YA? YOUNG ADULTS? TEENS? LAND OF AWESOME?

A) YA B) TEEN C) LAND OF AWESOME or D) NONE OF THE ABOVE?

I’m on a quest to eradicate YA from my library.  Over the past year, I’ve never heard one person between the ages 12-19 call themselves young adult.  At the same time, I don’t hear them call themselves teens, but you  know, what can you do.  Libraries are obsessed with labels, age groups, catalog, call numbers, and all that woopdiedoodah.

I turned to TEEN because, honestly, there isn’t a better option available.  LAND OF AWESOME was something I preferred because I can say that I have a certain amount of pride about my area of the library.  But LAND OF AWESOME isn’t gonna work.  It’s too abstract or something.  What about not having age distinctions in the library?  I gave thought to that but I didn’t want to deal with the question “BUT WHAT ABOUT CHILDREN’S MATERIALS?” Color coding?  A symbol based system?  Audio clues?

The conclusion I came to? There is no answer.  In my case, the YA stickers were old and crusty.  They looked like mustard with the letters YA written on them in some horrible ketchup color.  The TEEN stickers are a bit lame.  You can tell the designer was trying to be hip and “turn kids onto books! with an exclamation point”.  The catalog looks a lot nicer as well.  Instead of being labeled as “j YA” we now have TEEN.  It’s not perfect, but it’s something.

What are you doing in your library with call numbers and age designation?  I’m curious to hear what you think.

 

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4 responses to “YA? YOUNG ADULTS? TEENS? LAND OF AWESOME?

  1. We use TEEN for 12-19-ish stuff. We use Y for children’s materials (0-11ish).

    The Louisville Free Public Library (right across the river) uses OT (Older Teen) and YT (Younger Teen) to divide out Teen and “Tween”. I’m not in love with that terminology, though I do like that they have a way to designate Tween-ish stuff.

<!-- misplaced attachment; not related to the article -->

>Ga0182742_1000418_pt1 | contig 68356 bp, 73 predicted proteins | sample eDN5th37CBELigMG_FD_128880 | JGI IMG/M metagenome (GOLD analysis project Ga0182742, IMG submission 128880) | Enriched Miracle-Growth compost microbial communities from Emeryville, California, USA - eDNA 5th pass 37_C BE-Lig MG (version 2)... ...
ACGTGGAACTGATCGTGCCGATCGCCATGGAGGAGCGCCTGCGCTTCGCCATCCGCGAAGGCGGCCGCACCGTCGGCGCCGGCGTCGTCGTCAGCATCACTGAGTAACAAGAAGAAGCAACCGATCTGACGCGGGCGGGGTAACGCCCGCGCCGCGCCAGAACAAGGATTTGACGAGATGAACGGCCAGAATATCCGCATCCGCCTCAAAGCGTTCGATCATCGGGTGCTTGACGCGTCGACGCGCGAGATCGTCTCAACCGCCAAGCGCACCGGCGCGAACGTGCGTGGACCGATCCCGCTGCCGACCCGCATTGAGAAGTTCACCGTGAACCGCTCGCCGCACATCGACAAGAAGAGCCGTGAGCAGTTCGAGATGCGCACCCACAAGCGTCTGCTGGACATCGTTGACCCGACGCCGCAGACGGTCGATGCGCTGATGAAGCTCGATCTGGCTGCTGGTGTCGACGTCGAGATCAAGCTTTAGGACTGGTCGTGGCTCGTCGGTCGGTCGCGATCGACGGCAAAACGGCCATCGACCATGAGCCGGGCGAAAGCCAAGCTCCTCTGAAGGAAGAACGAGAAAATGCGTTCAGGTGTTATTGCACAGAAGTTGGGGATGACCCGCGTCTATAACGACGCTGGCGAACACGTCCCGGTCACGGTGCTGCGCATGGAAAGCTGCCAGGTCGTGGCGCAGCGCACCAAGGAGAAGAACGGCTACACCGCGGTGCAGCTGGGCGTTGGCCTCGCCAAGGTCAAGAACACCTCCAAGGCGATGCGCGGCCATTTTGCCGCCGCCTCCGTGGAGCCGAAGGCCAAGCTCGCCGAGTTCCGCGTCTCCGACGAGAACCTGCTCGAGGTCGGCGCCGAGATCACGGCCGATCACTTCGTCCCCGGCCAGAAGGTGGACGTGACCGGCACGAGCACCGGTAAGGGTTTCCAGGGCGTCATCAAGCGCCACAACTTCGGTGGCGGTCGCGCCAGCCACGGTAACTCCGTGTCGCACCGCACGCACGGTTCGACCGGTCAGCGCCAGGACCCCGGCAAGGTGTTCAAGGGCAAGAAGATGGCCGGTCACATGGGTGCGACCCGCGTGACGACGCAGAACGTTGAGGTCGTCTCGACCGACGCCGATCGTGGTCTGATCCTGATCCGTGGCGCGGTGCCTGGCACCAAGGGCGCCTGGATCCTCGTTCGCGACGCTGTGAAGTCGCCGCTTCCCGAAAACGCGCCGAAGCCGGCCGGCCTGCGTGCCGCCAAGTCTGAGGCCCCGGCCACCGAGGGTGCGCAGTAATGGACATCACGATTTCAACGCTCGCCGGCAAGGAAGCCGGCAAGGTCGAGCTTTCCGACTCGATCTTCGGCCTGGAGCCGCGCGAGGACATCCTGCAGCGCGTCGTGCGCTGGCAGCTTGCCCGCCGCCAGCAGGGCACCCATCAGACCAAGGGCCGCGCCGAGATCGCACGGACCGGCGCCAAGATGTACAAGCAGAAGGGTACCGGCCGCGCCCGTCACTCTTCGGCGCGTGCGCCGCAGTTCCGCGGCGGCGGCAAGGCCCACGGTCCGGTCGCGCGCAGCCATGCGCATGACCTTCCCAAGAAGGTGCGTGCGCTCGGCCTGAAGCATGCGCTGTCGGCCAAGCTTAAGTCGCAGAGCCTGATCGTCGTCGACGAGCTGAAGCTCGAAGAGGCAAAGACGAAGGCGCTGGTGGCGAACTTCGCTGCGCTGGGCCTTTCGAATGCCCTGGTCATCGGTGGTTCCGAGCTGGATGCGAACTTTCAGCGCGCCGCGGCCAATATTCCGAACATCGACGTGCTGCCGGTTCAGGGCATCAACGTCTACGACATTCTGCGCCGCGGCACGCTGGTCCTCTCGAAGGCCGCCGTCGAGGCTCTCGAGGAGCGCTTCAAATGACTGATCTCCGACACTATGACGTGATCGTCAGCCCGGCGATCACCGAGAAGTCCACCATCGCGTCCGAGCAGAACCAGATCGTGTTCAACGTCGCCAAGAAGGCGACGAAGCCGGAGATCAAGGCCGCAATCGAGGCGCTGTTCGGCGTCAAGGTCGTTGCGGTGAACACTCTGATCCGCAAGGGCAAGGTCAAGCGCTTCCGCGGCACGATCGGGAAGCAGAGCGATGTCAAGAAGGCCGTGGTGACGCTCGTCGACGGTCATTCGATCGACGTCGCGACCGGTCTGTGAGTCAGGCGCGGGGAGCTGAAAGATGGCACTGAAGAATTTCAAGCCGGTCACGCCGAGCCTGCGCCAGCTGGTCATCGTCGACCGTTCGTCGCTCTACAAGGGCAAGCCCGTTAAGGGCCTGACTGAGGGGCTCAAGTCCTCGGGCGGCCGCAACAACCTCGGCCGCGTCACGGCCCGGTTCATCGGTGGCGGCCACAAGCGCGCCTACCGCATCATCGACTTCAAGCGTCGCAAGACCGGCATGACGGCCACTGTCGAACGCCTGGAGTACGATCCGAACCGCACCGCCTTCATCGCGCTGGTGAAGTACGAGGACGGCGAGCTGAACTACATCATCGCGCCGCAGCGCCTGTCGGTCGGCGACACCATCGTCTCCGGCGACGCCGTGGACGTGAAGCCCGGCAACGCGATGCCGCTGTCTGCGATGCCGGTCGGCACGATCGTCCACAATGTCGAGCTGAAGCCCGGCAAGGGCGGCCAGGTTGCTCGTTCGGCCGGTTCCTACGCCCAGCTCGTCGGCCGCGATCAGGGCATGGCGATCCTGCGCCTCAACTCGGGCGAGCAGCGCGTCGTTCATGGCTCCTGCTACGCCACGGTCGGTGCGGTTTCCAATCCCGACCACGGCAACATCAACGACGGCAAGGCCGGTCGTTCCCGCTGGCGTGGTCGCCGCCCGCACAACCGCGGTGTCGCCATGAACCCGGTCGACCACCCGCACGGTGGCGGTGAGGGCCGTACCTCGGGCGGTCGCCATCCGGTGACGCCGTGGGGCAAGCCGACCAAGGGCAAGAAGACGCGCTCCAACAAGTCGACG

The library I worked at previously did “Teen” for tween stuff (grades 5-8, roughly) and YA for high school. We got a lot of skittish parents of middle-schoolers that didn’t think their 10-year old was ready for “TEEN BOOKS” (even when that’s the sections the tweens wanted to browse…). Again, not great, but what else do you call a tween section?

  2. Even color codes are problematic because someone will need to know what “red” *is*, so the color would simply become associated with whatever current label it’s meant to replace.
    Unfortunately, as long as there are parents trying to ban, burn, and prevent books from being published in the first place, there will be hue and cry if we try an eliminate this “safeguard” that supposedly assigns age-appropriate value to books. All I think age assignments do is make those parents who don’t care to read in the first place feel as though they’re somehow participating, or “protecting” their children. I call shenanigans; the actual audience (vs “intended,” I guess?) of *most* genres varies wildly on the age spectrum, and probably “YA” more than any other.

  3. we use Y for teen (12-18) and J for the youngers. Of course we have some cross over titles in both sections making the transitions easier for tweens.

  4. Pingback: Links Round-Up: In-Reach, Teens on Programme Closures, YA Classification, and More « YA Library UK

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